Spain: A Declaration of Catalan Independence Could Be on Its Way
In Stratfor’s Fourth-Quarter Forecast, we predicted that following Catalonia’s independence referendum the central Spanish government in Madrid would intensify its efforts to suppress the secession movement. Amid rumors that Catalonia could unilaterally declare independence Oct. 9, we are seeing Madrid, and potentially even the European Union, preparing to do just that.
Catalonia continues to take steps toward a unilateral declaration of independence. On Oct. 4, the region’s pro-independence parties, Junts pel Si and the Popular Unity Candidacy, announced that the Catalan parliament will hold an extraordinary session on Oct. 9. While the official motive of the session is to discuss the results of the referendum that took place on Oct. 1, the pro-secession forces could use the meeting to declare independence. According to a law passed Sept. 7 by the Catalan parliament (which Spain’s Supreme Court declared unconstitutional shortly thereafter), the regional legislature has to declare independence if people vote in favor of secession. On Oct. 1, 90 percent of voters supported independence.
At this point, all communication channels between the Spanish and the Catalan governments seem to be broken. Madrid insists that the referendum was illegal and refuses to negotiate with a government that has broken the law. Moreover, on Oct. 3 Spanish King Felipe VI accused the Catalan government of violating the Spanish Constitution. The Catalan government, in turn, insists that it will only negotiate with Madrid if a legally binding referendum is on the table, something that the Spanish government opposes.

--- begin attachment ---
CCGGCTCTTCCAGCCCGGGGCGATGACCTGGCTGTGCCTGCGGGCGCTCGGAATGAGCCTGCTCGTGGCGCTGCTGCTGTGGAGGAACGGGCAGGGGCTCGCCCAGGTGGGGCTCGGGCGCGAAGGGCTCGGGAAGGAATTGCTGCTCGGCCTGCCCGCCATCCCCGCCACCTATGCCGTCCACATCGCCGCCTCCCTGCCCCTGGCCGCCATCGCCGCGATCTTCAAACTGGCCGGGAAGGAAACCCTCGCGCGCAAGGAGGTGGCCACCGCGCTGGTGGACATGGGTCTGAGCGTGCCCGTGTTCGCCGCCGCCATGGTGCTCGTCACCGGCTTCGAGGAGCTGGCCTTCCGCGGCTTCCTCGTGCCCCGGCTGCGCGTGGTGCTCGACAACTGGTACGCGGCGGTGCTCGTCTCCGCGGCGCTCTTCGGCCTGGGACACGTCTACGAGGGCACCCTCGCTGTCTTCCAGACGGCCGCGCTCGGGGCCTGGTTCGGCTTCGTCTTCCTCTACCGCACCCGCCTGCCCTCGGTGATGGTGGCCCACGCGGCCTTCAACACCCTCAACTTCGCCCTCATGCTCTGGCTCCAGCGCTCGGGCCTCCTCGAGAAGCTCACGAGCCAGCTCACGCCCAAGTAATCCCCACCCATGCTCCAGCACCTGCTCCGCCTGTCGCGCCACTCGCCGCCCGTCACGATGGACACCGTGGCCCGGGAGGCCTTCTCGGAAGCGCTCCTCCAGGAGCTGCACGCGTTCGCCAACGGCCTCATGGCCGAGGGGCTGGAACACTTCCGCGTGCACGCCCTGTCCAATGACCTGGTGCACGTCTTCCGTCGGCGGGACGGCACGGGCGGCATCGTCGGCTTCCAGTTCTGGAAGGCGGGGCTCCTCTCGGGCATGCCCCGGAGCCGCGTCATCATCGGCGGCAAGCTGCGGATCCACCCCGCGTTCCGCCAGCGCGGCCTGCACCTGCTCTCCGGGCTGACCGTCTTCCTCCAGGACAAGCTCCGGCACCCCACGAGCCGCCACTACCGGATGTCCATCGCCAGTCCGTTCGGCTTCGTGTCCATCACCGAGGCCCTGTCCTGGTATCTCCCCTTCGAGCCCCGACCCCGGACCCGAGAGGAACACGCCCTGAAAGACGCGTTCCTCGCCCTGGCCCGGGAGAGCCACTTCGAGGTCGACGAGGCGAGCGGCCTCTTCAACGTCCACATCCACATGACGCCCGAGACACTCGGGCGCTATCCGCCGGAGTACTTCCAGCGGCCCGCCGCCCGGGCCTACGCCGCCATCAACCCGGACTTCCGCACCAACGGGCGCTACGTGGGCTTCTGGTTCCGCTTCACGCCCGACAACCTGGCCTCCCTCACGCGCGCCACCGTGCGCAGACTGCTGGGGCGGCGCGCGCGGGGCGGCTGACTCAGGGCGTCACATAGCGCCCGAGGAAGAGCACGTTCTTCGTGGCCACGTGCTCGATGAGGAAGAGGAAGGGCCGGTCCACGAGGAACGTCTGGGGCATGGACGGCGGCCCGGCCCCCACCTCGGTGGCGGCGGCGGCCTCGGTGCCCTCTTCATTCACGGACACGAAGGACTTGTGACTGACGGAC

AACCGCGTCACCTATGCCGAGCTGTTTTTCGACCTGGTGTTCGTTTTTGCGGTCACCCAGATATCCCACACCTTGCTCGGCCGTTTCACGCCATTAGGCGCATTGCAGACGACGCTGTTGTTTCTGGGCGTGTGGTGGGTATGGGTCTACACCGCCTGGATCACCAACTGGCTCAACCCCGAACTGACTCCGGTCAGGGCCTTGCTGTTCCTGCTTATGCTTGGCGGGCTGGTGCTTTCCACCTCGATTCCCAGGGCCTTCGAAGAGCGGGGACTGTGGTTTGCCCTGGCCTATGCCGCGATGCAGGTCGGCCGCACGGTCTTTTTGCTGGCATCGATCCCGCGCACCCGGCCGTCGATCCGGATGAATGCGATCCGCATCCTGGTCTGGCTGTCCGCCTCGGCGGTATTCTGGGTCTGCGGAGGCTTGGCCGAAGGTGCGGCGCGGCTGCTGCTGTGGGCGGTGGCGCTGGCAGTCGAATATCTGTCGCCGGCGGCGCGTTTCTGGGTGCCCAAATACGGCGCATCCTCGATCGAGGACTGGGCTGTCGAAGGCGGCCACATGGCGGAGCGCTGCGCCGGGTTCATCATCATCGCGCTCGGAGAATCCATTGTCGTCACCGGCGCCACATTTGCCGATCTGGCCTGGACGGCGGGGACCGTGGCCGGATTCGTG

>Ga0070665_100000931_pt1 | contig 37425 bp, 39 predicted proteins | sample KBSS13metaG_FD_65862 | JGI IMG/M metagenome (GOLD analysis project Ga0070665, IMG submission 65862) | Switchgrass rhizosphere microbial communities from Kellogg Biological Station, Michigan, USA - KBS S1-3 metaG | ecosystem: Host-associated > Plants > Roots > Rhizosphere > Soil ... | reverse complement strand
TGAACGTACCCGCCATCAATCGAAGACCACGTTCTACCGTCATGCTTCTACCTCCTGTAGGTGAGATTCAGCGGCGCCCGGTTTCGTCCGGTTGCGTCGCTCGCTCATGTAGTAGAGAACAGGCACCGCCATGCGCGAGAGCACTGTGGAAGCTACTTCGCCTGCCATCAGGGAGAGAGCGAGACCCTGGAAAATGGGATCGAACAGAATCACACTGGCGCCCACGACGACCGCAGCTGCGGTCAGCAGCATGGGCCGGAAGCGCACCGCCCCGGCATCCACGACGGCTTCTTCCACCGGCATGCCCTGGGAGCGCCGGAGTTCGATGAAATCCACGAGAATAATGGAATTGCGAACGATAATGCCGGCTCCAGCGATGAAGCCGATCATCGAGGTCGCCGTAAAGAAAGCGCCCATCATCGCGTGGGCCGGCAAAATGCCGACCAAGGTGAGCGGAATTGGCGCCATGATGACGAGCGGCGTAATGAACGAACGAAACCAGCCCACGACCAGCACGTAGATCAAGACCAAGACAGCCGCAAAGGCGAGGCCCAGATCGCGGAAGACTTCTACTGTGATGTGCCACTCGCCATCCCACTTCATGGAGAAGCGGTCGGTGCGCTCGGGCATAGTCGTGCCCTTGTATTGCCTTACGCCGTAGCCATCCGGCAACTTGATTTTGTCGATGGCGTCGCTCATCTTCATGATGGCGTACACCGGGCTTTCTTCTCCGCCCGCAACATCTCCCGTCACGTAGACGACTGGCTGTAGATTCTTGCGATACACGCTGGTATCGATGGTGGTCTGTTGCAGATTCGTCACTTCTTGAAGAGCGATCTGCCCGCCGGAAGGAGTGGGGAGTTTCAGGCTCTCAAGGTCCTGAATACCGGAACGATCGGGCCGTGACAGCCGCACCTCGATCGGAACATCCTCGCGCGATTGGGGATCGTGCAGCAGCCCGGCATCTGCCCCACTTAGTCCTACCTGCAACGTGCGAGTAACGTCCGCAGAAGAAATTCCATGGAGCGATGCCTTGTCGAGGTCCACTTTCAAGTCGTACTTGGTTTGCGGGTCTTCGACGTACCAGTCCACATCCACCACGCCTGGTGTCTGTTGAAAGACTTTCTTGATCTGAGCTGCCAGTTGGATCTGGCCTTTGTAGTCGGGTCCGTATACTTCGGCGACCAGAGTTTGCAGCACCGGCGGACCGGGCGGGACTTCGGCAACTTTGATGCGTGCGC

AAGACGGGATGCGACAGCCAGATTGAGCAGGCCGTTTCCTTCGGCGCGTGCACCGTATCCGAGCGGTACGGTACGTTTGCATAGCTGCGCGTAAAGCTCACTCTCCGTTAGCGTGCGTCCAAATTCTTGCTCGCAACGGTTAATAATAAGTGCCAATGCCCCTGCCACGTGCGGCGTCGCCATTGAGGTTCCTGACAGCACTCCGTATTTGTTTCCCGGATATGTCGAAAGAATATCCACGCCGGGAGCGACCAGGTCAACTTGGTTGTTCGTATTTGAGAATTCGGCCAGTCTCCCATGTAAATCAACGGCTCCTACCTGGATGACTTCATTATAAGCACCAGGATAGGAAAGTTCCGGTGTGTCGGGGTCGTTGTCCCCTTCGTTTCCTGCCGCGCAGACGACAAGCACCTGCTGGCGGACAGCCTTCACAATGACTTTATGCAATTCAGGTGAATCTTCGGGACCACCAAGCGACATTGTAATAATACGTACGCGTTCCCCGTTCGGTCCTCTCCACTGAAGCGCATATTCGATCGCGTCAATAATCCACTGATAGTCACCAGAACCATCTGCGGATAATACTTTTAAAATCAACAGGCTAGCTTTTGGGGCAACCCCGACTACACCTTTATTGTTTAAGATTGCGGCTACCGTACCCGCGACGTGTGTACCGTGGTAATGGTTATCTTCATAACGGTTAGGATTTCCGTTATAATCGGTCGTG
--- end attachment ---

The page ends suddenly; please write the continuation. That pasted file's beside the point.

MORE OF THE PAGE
Should Catalonia declare independence, Madrid would probably suspend the region’s autonomy and take direct control of its government. Not only would this decision be controversial in Catalonia and the rest of Spain, it could also be difficult to enforce. The move would lead to large street protests and potential acts of vandalism against Spanish institutions across the region. Support from security forces would be required. But Madrid is concerned about the fact that Catalonia’s regional police, known as the Mossos d’Esquadra, didn’t fully obey a judge’s order to close down polling centers on referendum day to prevent people from voting. Several courts in Catalonia have already opened investigations against the Mossos for a potential crime of disobedience.
Since the start of the independence process five years ago, pro-secession forces have organized several massive demonstrations. Their main goal was to show Madrid and the international community that hundreds of thousands of Catalans support independence. But they are also a broader demonstration of strength and a reminder that any action against Catalonia — especially one as drastic as suspending the region’s autonomy — will lead to large protests.
In a scenario of widespread regional rebellion, Madrid would face the dilemma of having to choose between applying greater violence in Catalonia or negotiating. The former would come at the cost of deepening an already serious crisis and probably triggering a more decisive intervention by the European Union. So far, the bloc and most of its governments have sided with Madrid, calling the Catalan referendum illegal and pledging to respect the unity of Spain. But EU leaders have also warned about an escalation of violence and asked the Spanish and Catalan governments to hold a dialogue to reach a solution. If the friction between Madrid and Barcelona continues, an external mediator may need to step in.
Republished courtesy of Stratfor.com
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